Interesting note on the nose, almost pisco/tequila like.  Some dry vegetal notes on the palate: straw, wheat, dried corn/flour, with a cocoa powder note on both the nose and the palate. Impact is quite balanced, even distribution on the palate.
Medium to full in mouth feel. Some initial spice on first puff, white with some white pepper up front.  Creamy mouth feel.  After the first half inch or so, great notes of cocoa, espresso.
Great example of dialogue with the cigar. You can literally “feel” the movement on the palate as the cigar and whiskey impact different areas. Intersting, the cigar helps stimulate saliva that was slightly stripped by the whiskey
Coming closer together with the cigar- the chocolate note on the palate is clearly shared with the cigar, particularly as the cigar has burned further down
Another great dialogue- the cigar offers all the flavors missing in the whiskey, and the whiskey fills in the blanks of flavor not provided by the cigar.  However the body of both balance each other.
Bright vanilla, slightly sweet with a heavy presence right in the middle of the palate and roof of mouth. Slight caramel with delicate bright spice.
Impact moves outwards to the sides of the palate, impacting the salty and acid areas of the palate, as well as the roof of the mouth where the widow jane 7 hit. The lingering finish moves slightly forward toward the front, and there’s an interesting vetiver note on the finish.
Slightly metallic on the nose, smooth and bright, impacting straight down the center of the palate.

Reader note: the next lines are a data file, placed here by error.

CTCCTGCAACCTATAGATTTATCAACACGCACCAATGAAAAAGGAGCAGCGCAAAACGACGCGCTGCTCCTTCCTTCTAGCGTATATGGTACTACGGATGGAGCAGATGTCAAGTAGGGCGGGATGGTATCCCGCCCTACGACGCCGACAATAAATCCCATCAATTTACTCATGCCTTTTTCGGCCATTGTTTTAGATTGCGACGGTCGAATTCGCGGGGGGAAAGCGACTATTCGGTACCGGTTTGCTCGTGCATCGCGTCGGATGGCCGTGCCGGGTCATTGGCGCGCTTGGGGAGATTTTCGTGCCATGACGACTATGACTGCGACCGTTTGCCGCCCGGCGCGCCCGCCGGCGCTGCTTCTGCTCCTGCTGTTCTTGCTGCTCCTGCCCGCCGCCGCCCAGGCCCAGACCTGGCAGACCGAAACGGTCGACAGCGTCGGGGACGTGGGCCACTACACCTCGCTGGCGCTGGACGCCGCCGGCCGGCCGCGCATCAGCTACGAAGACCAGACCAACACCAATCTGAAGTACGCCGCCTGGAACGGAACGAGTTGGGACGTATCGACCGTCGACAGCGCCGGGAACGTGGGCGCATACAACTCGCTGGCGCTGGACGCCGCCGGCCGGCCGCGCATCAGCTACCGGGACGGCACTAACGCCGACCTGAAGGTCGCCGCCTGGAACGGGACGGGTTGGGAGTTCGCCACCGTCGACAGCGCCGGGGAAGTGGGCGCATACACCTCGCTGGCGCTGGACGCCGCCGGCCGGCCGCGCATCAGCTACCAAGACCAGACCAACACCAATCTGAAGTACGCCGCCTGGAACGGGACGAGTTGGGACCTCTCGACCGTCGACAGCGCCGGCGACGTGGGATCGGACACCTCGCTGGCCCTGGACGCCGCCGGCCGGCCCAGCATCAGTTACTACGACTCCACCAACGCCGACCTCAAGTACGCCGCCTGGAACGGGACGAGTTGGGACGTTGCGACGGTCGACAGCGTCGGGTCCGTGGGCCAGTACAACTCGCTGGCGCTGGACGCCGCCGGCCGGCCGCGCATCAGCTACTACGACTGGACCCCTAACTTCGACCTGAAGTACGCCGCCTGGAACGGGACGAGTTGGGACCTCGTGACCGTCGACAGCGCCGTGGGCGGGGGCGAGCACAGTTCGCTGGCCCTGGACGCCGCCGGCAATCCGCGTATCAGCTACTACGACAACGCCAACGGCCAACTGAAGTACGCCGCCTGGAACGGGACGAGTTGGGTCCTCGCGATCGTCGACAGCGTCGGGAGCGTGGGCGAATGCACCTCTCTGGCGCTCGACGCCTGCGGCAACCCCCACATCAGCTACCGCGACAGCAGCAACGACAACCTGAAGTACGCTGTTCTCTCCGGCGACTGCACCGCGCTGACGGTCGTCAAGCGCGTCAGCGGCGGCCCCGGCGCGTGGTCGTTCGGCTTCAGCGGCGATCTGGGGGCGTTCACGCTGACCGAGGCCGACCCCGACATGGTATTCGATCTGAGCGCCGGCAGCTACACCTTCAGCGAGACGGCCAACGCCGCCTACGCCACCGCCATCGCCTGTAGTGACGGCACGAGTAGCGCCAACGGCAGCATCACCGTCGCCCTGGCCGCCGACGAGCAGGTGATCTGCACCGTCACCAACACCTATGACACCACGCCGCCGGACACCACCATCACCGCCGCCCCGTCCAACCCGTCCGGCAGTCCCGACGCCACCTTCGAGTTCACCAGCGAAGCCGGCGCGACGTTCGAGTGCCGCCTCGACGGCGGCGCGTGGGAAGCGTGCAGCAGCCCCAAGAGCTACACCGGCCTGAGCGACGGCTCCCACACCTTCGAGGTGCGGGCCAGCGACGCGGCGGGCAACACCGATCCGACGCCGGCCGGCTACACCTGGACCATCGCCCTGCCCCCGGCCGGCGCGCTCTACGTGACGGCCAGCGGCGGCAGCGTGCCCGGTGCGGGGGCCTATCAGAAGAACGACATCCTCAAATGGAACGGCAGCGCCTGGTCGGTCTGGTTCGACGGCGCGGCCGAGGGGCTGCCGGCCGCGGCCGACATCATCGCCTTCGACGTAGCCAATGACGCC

Medium to full body.  Great bright spice, touch of earth – round impact on palate.
Nice dialoge between the sweet smooth whiskey and thespicy smoke. Both impact cool.  The sweetness of the whiskey stands out against the early portion of the cigar.
Nice shift in impact against the “constant” of the cigar.  These two make great companions but the whiskey really allows the cigar’s bright spice (cinnamon) note to stand out.
Again, the “feeling” of a shift in impact is quite noticeable.  The whiskey’s “straight line” is more evident against the cigar, but they share the “bright spiciness” that allows for a true sense of balance in order to complete the pairing experience with a clear conclusion.

Nat Sherman Cigars:
Founded by Nat Sherman in 1930 and family-guided for three generations, Nat Sherman International continues to define the authentic tobacco experience. Through a tradition of innovation and expertly crafted products, Nat Sherman’s timeless appeal is embraced and enjoyed worldwide. Learn more on Nat Sherman’s Facebook or
Widow Jane Distillery:
As great whiskey distillers throughout the world — from Kentucky to Scotland — have long known, it takes sweet water from tough rock to make great whiskey. And, that’s what Widow Jane Whiskey, distilled in the Red Hook neighborhood of Brooklyn, is all about. Made with pure sweet water of the Widow Jane Mine in Rosendale, New York, it was limestone from this mine which built the Brooklyn Bridge, that statue of Liberty, and the Empire State Building. Learn more on Widow Jane’s Facebook  or
Cacao Prieto Chocolate:
Founded by Daniel Prieto Preston, an inventor and aerospace engineer, whose family has been farming organic cacao and sugar cane in the Dominican Republic for more than 100 years. Cacao Prieto is an Artisan Distillery and produces bean-to-bar chocolate made fresh daily from the finest organic, single origin Dominican Cacao and distills a line of small batch, cacao-based liqueurs and rums. Learn more on Cacao Prieto’s Facebook or

Category: Chocolate, Events, Liquor, News, Uncategorized · Tags:

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Sweet Talk

June 05, 2013 • Article by Stoli USA